The Gift of the Pivot  //  by Douglas Carter Beane

Throughout his career, playwright Douglas Carter Beane finds the optimism in plans B, C, and D.

“Hold On, Don’t Let Go!
In the morning when the lights are low!”
It was a fragment of a lyric with music Lewis Flinn had in a folder of studies that he was keeping for a “rainy day.”  As fate would happen, it was raining that day in his Chelsea apartment.  It started the whole thing rolling.
But let’s go back wayyy back to where Lysistrata Jones all began and how it wound up on the Transport Group-a-manger menu.  It was the dawn of a new millennium and baby writer Doug was in Hollywood meeting with all the studios (there were more than three back then).  I was discussing what I might have as an idea for a movie.  Of course, the first studio president I visited had just seen the success of American Pie so before I spoke, she asked if I had any teen sex ideas.  I was very quick-witted then and extremely smart of ass so I wryly suggested a teen sex movie about high school cheerleaders who wouldn’t put out until the team won a game.  I said I was calling it Lysistrata Jones.  I waited here for laughter but instead heard an enthusiastic “Let’s make that movie!”  Every studio head had the same response, so I wrote the screenplay as quickly and funnily as possible and had it ready to hand out to execs in a few weeks.  My agent sent it out on a Friday for everyone to read over the weekend and we would have a bidding war by Monday.  Perfect.  OH—and they all had plane trips that weekend, so they’d have to read it.  Perfect perfect.  Or was it?  All the studio heads were on planes all right and headed to Washington, D.C. where Congress would implore them to stop making teen sex comedies.  What do you call it when something perfect is about to happen and fate bitch slaps you?  I call it my career.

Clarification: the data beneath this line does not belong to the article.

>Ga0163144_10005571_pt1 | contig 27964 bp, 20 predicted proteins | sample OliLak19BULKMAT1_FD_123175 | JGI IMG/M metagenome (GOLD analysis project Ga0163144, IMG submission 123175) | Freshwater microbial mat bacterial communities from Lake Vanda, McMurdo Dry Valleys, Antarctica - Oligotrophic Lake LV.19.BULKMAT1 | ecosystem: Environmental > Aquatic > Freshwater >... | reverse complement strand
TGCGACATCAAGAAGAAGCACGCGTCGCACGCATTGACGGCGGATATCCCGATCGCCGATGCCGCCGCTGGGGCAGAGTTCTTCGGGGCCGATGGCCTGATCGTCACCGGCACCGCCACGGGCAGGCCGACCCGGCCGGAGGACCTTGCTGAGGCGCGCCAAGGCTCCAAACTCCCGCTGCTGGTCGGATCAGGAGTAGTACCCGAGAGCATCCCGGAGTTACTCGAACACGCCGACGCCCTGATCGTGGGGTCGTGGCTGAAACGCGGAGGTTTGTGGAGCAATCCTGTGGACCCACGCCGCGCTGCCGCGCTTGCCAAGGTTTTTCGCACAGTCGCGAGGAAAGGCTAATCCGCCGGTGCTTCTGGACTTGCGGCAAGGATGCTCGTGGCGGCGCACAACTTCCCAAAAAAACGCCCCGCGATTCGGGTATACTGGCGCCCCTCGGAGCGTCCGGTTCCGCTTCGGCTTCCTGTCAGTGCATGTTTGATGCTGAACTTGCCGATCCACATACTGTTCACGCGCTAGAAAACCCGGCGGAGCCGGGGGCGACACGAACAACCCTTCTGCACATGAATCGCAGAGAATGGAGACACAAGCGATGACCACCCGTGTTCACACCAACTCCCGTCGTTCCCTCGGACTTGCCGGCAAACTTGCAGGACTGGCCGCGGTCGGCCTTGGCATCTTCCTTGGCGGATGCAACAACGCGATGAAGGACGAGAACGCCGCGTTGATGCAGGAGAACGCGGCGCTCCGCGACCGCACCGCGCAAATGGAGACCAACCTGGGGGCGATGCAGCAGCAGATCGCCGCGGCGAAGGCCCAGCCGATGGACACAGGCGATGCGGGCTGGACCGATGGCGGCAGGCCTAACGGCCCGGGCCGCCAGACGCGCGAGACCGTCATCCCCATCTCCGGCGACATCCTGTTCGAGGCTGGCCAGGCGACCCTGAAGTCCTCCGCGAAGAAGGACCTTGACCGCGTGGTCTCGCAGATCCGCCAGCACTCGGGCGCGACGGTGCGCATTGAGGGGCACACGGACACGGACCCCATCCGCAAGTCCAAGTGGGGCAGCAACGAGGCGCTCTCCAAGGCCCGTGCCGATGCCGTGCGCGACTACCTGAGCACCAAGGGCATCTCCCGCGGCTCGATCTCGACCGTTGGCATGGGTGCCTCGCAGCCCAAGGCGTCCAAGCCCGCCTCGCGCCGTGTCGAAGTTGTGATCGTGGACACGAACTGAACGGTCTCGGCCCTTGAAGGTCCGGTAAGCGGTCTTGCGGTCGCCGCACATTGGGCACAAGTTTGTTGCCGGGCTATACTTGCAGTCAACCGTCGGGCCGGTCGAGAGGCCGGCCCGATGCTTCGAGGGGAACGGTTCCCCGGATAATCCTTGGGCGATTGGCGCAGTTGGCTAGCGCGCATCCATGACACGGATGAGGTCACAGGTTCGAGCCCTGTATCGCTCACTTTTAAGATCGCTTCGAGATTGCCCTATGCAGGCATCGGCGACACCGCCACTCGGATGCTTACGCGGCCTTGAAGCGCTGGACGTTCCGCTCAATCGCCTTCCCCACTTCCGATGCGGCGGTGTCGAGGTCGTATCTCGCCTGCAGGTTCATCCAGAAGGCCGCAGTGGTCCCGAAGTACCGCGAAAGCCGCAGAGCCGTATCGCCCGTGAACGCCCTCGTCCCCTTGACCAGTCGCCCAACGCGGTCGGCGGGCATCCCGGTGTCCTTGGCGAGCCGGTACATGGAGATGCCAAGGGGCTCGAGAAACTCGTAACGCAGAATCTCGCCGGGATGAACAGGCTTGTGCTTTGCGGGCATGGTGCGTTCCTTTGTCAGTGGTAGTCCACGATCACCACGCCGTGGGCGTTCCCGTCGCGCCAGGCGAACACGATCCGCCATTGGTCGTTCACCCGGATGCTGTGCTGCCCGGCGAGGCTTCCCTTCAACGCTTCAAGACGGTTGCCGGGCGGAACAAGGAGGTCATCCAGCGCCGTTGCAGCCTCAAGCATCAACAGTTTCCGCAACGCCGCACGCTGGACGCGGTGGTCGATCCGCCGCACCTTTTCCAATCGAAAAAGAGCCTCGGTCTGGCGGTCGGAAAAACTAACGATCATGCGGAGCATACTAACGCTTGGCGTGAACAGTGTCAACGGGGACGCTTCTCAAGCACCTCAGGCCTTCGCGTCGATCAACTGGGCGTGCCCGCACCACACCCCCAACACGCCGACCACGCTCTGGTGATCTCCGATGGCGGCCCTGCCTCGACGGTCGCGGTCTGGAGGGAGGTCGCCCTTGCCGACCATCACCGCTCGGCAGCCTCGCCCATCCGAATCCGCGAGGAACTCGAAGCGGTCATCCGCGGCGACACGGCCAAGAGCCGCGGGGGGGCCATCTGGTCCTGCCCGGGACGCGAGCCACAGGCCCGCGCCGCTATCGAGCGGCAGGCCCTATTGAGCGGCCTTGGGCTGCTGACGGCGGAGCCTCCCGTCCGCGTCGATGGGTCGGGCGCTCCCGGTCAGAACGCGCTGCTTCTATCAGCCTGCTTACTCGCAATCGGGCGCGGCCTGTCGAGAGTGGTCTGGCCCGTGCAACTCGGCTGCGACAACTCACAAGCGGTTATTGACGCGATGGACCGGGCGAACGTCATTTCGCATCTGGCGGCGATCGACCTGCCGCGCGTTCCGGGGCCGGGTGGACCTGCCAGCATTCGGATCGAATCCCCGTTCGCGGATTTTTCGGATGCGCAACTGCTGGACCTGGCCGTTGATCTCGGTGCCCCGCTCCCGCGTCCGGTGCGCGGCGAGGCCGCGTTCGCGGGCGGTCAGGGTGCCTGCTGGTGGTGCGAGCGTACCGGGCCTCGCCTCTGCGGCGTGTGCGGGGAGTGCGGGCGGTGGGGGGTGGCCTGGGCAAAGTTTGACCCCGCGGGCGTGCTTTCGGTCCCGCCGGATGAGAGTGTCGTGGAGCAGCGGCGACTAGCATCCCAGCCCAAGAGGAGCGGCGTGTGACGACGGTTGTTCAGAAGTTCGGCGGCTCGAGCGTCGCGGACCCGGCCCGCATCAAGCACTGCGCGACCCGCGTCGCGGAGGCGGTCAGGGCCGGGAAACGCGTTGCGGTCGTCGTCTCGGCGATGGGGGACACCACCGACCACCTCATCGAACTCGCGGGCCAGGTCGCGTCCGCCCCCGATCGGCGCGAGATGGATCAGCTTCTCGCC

So, I put Lyssie J. on a shelf until a literal rainy day when Lewis was showing me some of his song fragments and I thought of this script.  Let’s make a stage show of Lysistrata Jones.  Lewis would create songs and I would adapt the screenplay.  Most musicals are just movies anyhow, I just would eliminate the part where the movie got made.  We had a blast writing the show and we put together a series of readings.  What was remarkable about this show and this process was that all roles were open to all races.  Jackie Hoffman was Hetaira one time, then it was Liz Mikel.  Lampito would be white, then South Asian, and then East Asian.  We would just change lines or references to support whoever was playing the role.  It was a policy I would carry on for future shows and has given me the most rewarding experiences.  After all these readings, no producers bit.  Or even licked.  So, Lewis and I set it aside for a bit.
Then the director/choreographer Dan Knechtges came aboard, and he forged a wonderful regional production at Dallas Theater Center.  The final weekend of which, when all the Broadway producers were slated to attend to see if they wanted to move it to Broadway?  We had a blizzard.  In Texas.  My career.